The Gunman

A bang. A pop. A explosion. Whatever you choose to call it, made its way through a school, changing lives in an instant. A gunman had made his way to the shool, done with the years of torture and bullying. It was his time to make a statement. This story follows many different perspectives of the shooting going from parents, to victims, to survivors, and even to the shooter himself. Read the feelings of people trying to escape.

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14. Reed

~~I was hidden in a bathroom stall, the only one in there. Earlier, I had gone in to pee in a urinal, but then the shots rang out throughout the school. The first thing I had done was dive for the stall, and locked myself in. Not that it would do anything; the doors would open up even if you just barely tapped it.
 I had my phone in my hand, not knowing if I should call my mom and let her know if I was alright or not. My mother was always so busy and hated when I called her phone while she was at work. There was no way to know if this was the exception. So I dialed her number and pressed send.
 It rang three times before my mother picked up, snarling things about how she was too busy to answer my phone calls. She mumbled for a while like I couldn’t hear her, and then said, “What do you want?” Her voice snapped at me, causing me to flinch.
 “I-I was just calling you to let you know I was ok.” My voice wavered, never really setting on a tone. I was trying to whisper but the lump in my throat made it nearly impossible.
 “Well yeah you’re ok, you’re at school. Why would I need to know you’re ok?” Her voice never smoothed out, it stayed irritated and angry. My mother had no clue.
 “The police didn’t call you?” I asked, figuring that the police would have known by now and contacted the parents.
 “I got a call earlier, but I ignored it, I was in a meeting. In fact, I have another one in five minutes so can we hurry this along?” Then she paused, “Why would the police be calling me? Are you in trouble?” She growled, “Do I have to bail you out of jail, because I do not have time for that! I should just let your butt stay in jail!”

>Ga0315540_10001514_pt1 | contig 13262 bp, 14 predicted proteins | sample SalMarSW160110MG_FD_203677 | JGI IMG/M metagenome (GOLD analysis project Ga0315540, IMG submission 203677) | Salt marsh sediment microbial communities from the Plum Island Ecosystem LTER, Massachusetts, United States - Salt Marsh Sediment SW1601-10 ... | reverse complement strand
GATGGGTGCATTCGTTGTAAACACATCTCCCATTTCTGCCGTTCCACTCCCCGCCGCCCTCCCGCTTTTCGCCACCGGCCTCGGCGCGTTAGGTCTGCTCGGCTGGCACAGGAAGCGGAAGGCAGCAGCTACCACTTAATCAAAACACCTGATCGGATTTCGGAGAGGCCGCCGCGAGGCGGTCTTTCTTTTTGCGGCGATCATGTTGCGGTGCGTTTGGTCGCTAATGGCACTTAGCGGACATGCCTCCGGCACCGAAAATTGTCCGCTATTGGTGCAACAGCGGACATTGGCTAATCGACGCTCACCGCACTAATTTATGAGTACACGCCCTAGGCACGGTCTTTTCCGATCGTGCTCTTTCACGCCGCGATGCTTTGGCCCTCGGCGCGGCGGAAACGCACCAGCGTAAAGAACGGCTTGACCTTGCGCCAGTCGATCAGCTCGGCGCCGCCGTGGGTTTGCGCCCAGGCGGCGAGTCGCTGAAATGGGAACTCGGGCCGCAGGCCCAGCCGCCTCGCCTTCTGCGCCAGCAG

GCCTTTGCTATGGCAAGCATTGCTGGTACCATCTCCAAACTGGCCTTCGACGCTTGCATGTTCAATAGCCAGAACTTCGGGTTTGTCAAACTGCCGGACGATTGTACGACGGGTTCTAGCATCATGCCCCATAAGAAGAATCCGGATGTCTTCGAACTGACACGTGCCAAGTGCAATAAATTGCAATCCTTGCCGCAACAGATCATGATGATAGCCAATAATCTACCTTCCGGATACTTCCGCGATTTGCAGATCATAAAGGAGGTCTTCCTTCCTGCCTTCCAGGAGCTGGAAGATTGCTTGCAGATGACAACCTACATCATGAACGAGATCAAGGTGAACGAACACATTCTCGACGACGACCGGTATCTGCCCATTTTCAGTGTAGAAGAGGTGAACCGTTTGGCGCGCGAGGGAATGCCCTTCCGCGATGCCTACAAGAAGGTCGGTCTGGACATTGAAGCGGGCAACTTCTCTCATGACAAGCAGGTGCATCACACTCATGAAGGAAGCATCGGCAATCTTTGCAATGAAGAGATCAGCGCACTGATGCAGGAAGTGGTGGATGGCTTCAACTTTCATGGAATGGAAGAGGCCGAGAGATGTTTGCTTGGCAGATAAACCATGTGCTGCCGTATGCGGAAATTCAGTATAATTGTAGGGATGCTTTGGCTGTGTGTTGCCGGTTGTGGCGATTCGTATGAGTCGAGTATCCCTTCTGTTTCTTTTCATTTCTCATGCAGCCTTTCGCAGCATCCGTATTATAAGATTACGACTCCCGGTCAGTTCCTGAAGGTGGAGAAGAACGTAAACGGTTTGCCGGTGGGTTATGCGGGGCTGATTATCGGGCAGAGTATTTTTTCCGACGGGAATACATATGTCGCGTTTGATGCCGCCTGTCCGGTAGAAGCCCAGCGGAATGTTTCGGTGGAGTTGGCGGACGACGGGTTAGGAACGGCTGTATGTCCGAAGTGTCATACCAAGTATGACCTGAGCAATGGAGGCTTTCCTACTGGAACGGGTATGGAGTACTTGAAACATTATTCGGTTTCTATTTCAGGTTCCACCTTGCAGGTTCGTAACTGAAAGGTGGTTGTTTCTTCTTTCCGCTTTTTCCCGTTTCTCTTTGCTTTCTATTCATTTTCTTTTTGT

“Mom, yes I’m in trouble. Not that kind of trouble. This isn’t my fault.” My voice broke with a sob, “But mom, I’m scared. What do I do? Help me please; I have no place to hide. The bathroom isn’t a good place to hide. Mom please help me.” I broke down sobbing, I was so scared, and there was nowhere else to go.
 Her voice was quiet for a little bit but then she said, “Is this a joke? Because this is not funny Reed! When you get home you are so grounded!” She continued yelling at me from the other end and more sobs fell out of my mouth.
 “Mom, this is not a joke I swear!” My voice rose too loud and I gasped, terrified that someone had heard me, so I whispered, “There were gun shots fired all around the school. I am in the back bathroom on the first floor but every time a gunshot fires it gets closer and closer and I’m gonna die. He’s gonna find me here and shoot me and I just wanted to talk to my mom. Is that too much to ask? I wanted to talk to my mom one last time before I die.” I cried, pleading for my mother to believe me.
 She was quiet once again, but longer this time. Then she answered back, more kindly, “Are you sure honey?” This was the nicest thing she had said to me in a really long time and I sniffled when she said it.
 “Yes, I’m sure. I’m positive. There is nobody in the bathroom but me and I know he’s going to walk in here. He’s going to see me under the stalls. Mom, I’m scared, and I just wanted to hear your voice one last time.” I stopped talking as I heard footsteps from out in the hall, nearing the bathroom. “Mom, he’s coming. I hear him.” I whispered as quietly as I could.
 My mother’s voice cracked as she asked, “Are you hidden baby? Is there anywhere to hide?” It was quiet on her end, “Go hide somewhere, you’ll be okay. I promise baby.” I could tell by the way she said this that she was just trying to convince herself, not me.
 The door creaked open to the bathroom and I saw the boys black boots with red splotches walk through. He approached every stall door and pushed it open. One by one he worked his way down to mine, and paused. My mother was still talking on the other end of the phone, and I had silent tears streaming down my cheeks.
 I was only thirteen, this wasn’t supposed to happen. I was supposed to grow up and live my life. Right then, in that moment, none of that mattered. The only thing that mattered, as the door to my stall was kicked open and I was spotted was that the last words my mother heard from me was, “I love you mom, forever and always.”
 Then, the gun was raised, point blank in my wet face. So when the gun went off, I felt nothing, heard nothing. My lifeless body fell to the toilet paper covered bathroom floor. The end of my thirteen years.
 

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